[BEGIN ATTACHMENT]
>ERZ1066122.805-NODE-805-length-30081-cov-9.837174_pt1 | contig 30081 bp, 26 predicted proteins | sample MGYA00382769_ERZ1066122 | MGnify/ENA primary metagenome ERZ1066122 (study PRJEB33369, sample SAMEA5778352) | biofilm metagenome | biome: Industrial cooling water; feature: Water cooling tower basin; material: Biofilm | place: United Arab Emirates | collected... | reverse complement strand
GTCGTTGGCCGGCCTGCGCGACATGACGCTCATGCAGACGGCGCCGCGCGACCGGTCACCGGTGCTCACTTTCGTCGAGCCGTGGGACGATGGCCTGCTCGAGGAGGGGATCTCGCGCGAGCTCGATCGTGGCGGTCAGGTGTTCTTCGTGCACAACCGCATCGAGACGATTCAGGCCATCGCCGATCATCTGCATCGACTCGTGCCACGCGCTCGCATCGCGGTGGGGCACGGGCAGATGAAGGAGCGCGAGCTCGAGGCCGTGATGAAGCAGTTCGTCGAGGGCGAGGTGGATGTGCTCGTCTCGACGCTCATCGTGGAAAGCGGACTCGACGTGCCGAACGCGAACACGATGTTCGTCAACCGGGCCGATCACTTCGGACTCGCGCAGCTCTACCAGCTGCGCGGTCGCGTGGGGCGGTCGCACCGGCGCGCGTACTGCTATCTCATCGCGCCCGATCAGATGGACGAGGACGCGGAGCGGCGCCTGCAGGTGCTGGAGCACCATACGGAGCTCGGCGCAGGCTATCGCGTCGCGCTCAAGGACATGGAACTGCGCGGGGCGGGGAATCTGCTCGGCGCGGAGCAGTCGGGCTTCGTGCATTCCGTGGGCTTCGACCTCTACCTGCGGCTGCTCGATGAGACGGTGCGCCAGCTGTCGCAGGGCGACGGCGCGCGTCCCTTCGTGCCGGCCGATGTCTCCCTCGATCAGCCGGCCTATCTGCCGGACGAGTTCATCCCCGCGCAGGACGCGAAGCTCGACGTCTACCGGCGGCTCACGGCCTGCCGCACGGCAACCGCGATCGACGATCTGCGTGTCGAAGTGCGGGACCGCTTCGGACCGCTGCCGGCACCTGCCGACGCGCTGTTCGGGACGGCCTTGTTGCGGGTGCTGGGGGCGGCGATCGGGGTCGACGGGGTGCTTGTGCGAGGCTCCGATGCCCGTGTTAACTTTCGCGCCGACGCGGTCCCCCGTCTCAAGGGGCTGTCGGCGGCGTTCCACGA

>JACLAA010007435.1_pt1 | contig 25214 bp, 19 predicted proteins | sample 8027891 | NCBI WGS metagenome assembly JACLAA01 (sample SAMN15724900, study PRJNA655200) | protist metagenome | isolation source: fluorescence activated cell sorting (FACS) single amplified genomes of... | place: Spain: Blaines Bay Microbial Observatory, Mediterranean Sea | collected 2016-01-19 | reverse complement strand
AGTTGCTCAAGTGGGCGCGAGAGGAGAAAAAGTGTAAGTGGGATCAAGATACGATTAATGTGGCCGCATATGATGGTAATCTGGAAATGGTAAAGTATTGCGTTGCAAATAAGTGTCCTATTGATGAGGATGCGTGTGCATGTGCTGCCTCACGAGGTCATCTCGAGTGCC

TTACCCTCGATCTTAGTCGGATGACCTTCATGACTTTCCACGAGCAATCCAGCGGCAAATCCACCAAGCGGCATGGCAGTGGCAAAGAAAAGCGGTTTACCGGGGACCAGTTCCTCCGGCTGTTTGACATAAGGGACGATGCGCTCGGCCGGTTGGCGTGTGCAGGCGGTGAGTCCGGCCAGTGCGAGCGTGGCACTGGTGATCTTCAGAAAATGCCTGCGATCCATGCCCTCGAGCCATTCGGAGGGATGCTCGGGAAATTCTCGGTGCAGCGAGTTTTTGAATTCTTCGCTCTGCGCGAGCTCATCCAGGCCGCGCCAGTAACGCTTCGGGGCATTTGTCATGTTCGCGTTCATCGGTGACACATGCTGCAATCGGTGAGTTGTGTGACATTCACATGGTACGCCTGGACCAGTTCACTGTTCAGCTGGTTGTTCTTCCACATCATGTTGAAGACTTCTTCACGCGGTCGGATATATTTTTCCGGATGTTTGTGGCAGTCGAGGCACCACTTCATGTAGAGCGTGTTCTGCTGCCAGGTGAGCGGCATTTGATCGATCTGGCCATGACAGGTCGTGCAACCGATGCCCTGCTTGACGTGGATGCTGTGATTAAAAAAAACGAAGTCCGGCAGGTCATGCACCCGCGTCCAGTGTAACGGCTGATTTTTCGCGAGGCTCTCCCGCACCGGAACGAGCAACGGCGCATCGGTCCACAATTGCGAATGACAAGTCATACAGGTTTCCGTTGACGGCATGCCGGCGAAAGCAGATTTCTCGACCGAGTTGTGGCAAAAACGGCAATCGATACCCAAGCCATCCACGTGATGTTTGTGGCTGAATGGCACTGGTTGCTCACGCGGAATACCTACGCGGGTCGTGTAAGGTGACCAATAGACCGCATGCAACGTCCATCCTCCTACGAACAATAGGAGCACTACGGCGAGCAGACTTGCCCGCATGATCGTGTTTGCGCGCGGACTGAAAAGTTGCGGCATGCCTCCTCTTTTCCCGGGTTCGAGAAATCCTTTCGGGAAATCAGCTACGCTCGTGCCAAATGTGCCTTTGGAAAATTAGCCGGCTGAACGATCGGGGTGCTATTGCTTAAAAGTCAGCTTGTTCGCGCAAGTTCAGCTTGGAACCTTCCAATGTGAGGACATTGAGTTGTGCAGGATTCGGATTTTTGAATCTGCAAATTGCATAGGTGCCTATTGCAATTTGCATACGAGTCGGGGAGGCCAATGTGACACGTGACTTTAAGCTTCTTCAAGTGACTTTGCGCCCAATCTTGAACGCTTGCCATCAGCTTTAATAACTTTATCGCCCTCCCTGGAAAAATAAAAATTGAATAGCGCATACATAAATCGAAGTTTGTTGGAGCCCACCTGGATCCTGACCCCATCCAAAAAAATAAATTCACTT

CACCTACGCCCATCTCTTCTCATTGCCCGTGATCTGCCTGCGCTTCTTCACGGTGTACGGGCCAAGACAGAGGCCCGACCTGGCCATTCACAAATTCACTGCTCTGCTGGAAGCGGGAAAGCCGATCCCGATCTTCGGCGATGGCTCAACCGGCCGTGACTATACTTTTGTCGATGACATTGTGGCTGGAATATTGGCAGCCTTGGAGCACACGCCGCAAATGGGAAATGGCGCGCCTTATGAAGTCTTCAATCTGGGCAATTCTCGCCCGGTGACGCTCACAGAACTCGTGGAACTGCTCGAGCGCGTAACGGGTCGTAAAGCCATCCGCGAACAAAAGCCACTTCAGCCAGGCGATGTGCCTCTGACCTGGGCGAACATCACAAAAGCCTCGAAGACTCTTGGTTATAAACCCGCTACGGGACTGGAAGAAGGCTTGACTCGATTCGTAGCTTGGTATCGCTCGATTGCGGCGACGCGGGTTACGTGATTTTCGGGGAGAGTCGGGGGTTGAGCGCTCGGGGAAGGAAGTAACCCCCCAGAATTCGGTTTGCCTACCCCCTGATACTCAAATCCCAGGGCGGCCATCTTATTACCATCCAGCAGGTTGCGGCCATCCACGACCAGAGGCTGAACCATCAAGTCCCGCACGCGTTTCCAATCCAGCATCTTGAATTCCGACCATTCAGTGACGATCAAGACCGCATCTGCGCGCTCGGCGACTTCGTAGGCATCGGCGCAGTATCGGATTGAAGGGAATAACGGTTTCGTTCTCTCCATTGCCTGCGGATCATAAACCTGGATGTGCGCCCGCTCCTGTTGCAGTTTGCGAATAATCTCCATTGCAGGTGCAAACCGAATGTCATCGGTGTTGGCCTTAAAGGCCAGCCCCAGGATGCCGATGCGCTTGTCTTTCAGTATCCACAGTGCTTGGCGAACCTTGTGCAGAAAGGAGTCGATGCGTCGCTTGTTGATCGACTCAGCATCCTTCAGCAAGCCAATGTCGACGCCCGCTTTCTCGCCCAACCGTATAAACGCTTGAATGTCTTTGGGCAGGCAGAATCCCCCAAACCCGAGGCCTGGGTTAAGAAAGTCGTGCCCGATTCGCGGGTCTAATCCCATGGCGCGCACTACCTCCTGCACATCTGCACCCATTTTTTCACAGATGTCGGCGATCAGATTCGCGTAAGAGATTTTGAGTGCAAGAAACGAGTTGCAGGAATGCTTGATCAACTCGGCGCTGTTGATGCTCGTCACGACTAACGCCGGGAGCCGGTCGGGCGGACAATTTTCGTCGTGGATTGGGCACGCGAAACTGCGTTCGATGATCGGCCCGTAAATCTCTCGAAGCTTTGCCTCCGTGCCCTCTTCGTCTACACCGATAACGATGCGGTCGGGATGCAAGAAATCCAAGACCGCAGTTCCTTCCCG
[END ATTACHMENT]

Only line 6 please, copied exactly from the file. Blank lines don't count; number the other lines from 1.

CACCTACGCCCATCTCTTCTCATTGCCCGTGATCTGCCTGCGCTTCTTCACGGTGTACGGGCCAAGACAGAGGCCCGACCTGGCCATTCACAAATTCACTGCTCTGCTGGAAGCGGGAAAGCCGATCCCGATCTTCGGCGATGGCTCAACCGGCCGTGACTATACTTTTGTCGATGACATTGTGGCTGGAATATTGGCAGCCTTGGAGCACACGCCGCAAATGGGAAATGGCGCGCCTTATGAAGTCTTCAATCTGGGCAATTCTCGCCCGGTGACGCTCACAGAACTCGTGGAACTGCTCGAGCGCGTAACGGGTCGTAAAGCCATCCGCGAACAAAAGCCACTTCAGCCAGGCGATGTGCCTCTGACCTGGGCGAACATCACAAAAGCCTCGAAGACTCTTGGTTATAAACCCGCTACGGGACTGGAAGAAGGCTTGACTCGATTCGTAGCTTGGTATCGCTCGATTGCGGCGACGCGGGTTACGTGATTTTCGGGGAGAGTCGGGGGTTGAGCGCTCGGGGAAGGAAGTAACCCCCCAGAATTCGGTTTGCCTACCCCCTGATACTCAAATCCCAGGGCGGCCATCTTATTACCATCCAGCAGGTTGCGGCCATCCACGACCAGAGGCTGAACCATCAAGTCCCGCACGCGTTTCCAATCCAGCATCTTGAATTCCGACCATTCAGTGACGATCAAGACCGCATCTGCGCGCTCGGCGACTTCGTAGGCATCGGCGCAGTATCGGATTGAAGGGAATAACGGTTTCGTTCTCTCCATTGCCTGCGGATCATAAACCTGGATGTGCGCCCGCTCCTGTTGCAGTTTGCGAATAATCTCCATTGCAGGTGCAAACCGAATGTCATCGGTGTTGGCCTTAAAGGCCAGCCCCAGGATGCCGATGCGCTTGTCTTTCAGTATCCACAGTGCTTGGCGAACCTTGTGCAGAAAGGAGTCGATGCGTCGCTTGTTGATCGACTCAGCATCCTTCAGCAAGCCAATGTCGACGCCCGCTTTCTCGCCCAACCGTATAAACGCTTGAATGTCTTTGGGCAGGCAGAATCCCCCAAACCCGAGGCCTGGGTTAAGAAAGTCGTGCCCGATTCGCGGGTCTAATCCCATGGCGCGCACTACCTCCTGCACATCTGCACCCATTTTTTCACAGATGTCGGCGATCAGATTCGCGTAAGAGATTTTGAGTGCAAGAAACGAGTTGCAGGAATGCTTGATCAACTCGGCGCTGTTGATGCTCGTCACGACTAACGCCGGGAGCCGGTCGGGCGGACAATTTTCGTCGTGGATTGGGCACGCGAAACTGCGTTCGATGATCGGCCCGTAAATCTCTCGAAGCTTTGCCTCCGTGCCCTCTTCGTCTACACCGATAACGATGCGGTCGGGATGCAAGAAATCCAAGACCGCAGTTCCTTCCCG